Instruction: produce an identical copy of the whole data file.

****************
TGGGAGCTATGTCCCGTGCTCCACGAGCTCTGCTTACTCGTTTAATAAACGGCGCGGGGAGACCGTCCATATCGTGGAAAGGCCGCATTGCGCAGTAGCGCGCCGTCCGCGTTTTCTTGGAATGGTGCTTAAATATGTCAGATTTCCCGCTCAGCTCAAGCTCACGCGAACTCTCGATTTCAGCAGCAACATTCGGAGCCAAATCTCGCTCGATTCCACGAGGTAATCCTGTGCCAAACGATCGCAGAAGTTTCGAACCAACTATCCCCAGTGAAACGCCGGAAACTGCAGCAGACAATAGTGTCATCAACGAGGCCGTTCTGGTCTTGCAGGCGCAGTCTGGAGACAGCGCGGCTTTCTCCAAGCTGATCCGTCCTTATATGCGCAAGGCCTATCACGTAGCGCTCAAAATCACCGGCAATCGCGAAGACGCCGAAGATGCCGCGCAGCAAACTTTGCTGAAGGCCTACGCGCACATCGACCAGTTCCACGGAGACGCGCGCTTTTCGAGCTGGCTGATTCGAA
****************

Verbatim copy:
TGGGAGCTATGTCCCGTGCTCCACGAGCTCTGCTTACTCGTTTAATAAACGGCGCGGGGAGACCGTCCATATCGTGGAAAGGCCGCATTGCGCAGTAGCGCGCCGTCCGCGTTTTCTTGGAATGGTGCTTAAATATGTCAGATTTCCCGCTCAGCTCAAGCTCACGCGAACTCTCGATTTCAGCAGCAACATTCGGAGCCAAATCTCGCTCGATTCCACGAGGTAATCCTGTGCCAAACGATCGCAGAAGTTTCGAACCAACTATCCCCAGTGAAACGCCGGAAACTGCAGCAGACAATAGTGTCATCAACGAGGCCGTTCTGGTCTTGCAGGCGCAGTCTGGAGACAGCGCGGCTTTCTCCAAGCTGATCCGTCCTTATATGCGCAAGGCCTATCACGTAGCGCTCAAAATCACCGGCAATCGCGAAGACGCCGAAGATGCCGCGCAGCAAACTTTGCTGAAGGCCTACGCGCACATCGACCAGTTCCACGGAGACGCGCGCTTTTCGAGCTGGCTGATTCGAA